I believe having the ability to charge at work has increased my mileage by 20 percent. I could have lived with only the home charger, though, as my round-trip commute is between 65 and 85 miles depending on the route I take. With the second charger I can now plug in when I arrive at work, and in about an hour I'm back at 100 percent. So I can drive around all I want and not worry about the range at all.
When I first took possession of my Mini E, I really had no idea what to expect. Would it spend more time getting fixed than on the road? Would it lose power going up long inclines? Would the range decrease as time passed? Would I regret doing this?
Well, 11 months and 30,000 miles later I can answer those questions with a big NO. The car has seen its fair time being repaired. Twice it needed new battery modules and once I hit a famous New Jersey pothole and messed up a whole bunch of stuff in the front end, but I can hardly blame the car for that. I was going about 55 mph and practically tore the front right wheel off.
I use the car for everything: commuting, delivering pizza and packing it with restaurant supplies on a daily basis. I don't even use the restaurant's cargo van much anymore. I pack it (really over-pack it) with literally hundreds of pounds of supplies at a time. (I had 18 cases of Coke in it once.) Much of the cargo space is taken up by the batteries, but I use the passenger seat area and the area behind and on top of the modules. I have driven it to Connecticut and Pennsylvania, and routinely take it to Yankee Stadium and Citi Field in New York. The Mini E is capable of doing everything I need a car to do about 99 percent of the time.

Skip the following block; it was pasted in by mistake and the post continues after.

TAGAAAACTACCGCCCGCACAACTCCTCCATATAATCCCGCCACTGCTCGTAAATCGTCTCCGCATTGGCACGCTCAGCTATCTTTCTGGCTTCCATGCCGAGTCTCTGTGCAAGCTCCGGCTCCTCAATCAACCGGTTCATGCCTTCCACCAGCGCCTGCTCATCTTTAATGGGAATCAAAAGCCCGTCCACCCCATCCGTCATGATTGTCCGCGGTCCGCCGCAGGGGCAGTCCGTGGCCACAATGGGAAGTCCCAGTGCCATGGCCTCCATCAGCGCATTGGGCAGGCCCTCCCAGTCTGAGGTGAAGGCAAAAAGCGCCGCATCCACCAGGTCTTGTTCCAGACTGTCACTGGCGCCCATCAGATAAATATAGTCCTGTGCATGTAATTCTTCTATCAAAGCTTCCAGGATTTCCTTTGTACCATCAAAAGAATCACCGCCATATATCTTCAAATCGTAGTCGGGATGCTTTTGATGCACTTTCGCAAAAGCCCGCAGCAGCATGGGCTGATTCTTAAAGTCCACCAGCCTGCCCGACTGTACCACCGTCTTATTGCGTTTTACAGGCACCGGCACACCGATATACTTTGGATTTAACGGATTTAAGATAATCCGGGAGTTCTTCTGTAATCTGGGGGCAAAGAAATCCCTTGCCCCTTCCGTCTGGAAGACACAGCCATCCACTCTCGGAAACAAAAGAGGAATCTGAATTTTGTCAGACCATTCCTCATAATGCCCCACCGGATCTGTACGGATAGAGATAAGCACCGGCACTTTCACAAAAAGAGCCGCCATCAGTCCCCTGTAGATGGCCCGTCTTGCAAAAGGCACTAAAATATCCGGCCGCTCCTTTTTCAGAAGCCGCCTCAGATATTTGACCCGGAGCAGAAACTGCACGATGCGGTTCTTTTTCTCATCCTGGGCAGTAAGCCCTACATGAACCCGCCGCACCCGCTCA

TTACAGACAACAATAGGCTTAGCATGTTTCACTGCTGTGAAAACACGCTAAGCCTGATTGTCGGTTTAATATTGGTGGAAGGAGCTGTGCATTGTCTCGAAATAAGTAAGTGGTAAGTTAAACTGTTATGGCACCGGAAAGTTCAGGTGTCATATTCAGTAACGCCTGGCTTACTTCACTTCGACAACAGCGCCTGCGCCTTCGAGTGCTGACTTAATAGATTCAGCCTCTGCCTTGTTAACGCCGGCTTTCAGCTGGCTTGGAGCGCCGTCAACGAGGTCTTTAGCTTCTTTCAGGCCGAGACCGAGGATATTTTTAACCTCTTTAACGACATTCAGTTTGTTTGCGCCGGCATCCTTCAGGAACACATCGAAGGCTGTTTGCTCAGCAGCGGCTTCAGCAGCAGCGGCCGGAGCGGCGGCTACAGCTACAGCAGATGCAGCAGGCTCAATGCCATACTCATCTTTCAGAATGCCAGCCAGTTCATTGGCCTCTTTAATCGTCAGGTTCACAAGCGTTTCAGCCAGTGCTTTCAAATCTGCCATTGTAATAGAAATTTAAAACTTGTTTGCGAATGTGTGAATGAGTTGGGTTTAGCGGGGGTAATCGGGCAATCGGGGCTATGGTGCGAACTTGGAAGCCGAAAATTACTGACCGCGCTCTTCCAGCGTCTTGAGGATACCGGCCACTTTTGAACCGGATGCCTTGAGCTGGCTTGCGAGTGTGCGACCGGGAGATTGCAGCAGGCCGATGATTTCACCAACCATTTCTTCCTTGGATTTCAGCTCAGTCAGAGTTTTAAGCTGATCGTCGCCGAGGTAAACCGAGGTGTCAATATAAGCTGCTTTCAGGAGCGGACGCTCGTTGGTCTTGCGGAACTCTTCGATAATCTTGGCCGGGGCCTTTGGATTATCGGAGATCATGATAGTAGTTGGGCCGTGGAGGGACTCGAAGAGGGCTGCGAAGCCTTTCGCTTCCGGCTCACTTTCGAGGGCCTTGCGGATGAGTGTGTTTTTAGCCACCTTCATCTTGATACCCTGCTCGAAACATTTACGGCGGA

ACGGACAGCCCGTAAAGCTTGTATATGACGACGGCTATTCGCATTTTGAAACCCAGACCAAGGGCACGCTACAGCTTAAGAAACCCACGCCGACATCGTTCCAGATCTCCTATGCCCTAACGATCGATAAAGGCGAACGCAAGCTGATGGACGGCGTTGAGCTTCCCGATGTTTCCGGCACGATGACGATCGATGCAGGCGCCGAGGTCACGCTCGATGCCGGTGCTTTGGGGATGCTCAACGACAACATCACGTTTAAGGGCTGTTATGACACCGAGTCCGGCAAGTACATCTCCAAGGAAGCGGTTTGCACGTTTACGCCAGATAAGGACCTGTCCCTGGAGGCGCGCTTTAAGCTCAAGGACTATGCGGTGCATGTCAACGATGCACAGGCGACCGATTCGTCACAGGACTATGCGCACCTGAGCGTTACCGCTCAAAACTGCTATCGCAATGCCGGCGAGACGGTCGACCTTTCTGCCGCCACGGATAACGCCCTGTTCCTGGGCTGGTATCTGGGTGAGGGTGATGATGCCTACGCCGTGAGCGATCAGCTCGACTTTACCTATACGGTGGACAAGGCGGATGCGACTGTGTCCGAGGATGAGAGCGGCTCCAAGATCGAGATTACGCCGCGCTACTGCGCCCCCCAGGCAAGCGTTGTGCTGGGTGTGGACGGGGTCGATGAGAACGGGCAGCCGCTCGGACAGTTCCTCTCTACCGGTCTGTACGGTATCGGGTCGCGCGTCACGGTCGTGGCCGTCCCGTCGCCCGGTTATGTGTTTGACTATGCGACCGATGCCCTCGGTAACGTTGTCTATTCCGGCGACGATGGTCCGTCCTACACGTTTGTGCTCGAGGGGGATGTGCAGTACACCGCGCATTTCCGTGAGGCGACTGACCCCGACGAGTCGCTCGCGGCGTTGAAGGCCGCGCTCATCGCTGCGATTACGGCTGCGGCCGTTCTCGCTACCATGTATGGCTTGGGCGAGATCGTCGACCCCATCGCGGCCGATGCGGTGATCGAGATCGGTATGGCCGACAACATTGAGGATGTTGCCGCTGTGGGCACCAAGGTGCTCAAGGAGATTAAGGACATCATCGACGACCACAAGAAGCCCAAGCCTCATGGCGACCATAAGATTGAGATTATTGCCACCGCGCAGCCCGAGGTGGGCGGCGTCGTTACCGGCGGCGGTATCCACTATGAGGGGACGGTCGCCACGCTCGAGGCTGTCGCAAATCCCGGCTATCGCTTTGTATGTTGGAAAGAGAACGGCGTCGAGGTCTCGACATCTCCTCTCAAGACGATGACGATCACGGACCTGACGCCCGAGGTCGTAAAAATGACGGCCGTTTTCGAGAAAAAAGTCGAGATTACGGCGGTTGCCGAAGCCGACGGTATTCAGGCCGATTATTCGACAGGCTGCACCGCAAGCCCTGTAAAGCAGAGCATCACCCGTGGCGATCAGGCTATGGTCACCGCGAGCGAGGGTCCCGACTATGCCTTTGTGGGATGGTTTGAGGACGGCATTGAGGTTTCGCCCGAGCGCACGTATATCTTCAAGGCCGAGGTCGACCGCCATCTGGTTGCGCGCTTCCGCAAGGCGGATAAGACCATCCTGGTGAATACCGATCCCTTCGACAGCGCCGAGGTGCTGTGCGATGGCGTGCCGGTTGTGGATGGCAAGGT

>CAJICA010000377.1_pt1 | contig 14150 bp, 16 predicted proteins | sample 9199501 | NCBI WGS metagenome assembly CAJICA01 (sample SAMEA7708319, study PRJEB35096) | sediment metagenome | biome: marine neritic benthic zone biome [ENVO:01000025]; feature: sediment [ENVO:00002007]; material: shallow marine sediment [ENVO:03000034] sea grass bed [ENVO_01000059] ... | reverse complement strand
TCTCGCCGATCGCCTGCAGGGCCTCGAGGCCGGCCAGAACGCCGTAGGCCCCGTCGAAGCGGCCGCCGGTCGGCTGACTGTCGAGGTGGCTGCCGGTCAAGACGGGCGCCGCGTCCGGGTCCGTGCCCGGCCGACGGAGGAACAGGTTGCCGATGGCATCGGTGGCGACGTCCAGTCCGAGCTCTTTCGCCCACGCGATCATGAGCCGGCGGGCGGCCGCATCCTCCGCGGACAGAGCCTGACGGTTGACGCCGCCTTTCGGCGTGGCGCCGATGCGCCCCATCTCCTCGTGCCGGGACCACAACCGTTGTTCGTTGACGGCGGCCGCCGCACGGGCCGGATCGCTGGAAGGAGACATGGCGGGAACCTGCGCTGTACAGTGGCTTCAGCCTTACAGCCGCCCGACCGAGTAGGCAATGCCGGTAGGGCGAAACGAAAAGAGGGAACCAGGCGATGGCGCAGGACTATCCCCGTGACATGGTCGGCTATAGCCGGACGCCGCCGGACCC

I admit I was skeptical when I first got the car. I had all the concerns that I read about on Inside Line and other blogs, but the car has really won me over. I love how quiet it is, the regenerative braking, the power and great handling. But most of all I like not buying $40 in gas twice a week, which is what I was doing driving my 2009 Toyota Tacoma all the time.
It costs me about 3 cents per mile to operate and is fun to drive. I'm always amused when I read comments on blogs where people write how an EV would be such a hassle to own and they wouldn't want the bother. Everyone has the right to their opinion. But how many people have ever owned or even driven an EV? There's no hassle, believe me. It takes all of 15 seconds to plug in at night; that's it.
I'm averaging 88 miles per charge (about 105 in the warmer weather and about 80 now that it's cold), I don't stress about running out of charge, I don't worry about someone rear-ending me because of the regenerative braking, I don't worry about it at all. I just drive it like I would any other car. [The Mini E did face some challenges when temperatures soared in September 2010.]
Mini has offered the option of renewing our leases for another year for $600 per month and I accepted. The end of the second year will coincide with the beginning of a new program similar to this one. The car will be an all-electric BMW called the ActiveE and will be far more advanced than the Mini E in terms of technology. The Mini E drivers who continue for a second year will have the first option of getting an ActiveE and I plan to get one for sure. [To follow the current performance of Moloughney's Mini E, visit his blog.]
Finding the Cure for Range Anxiety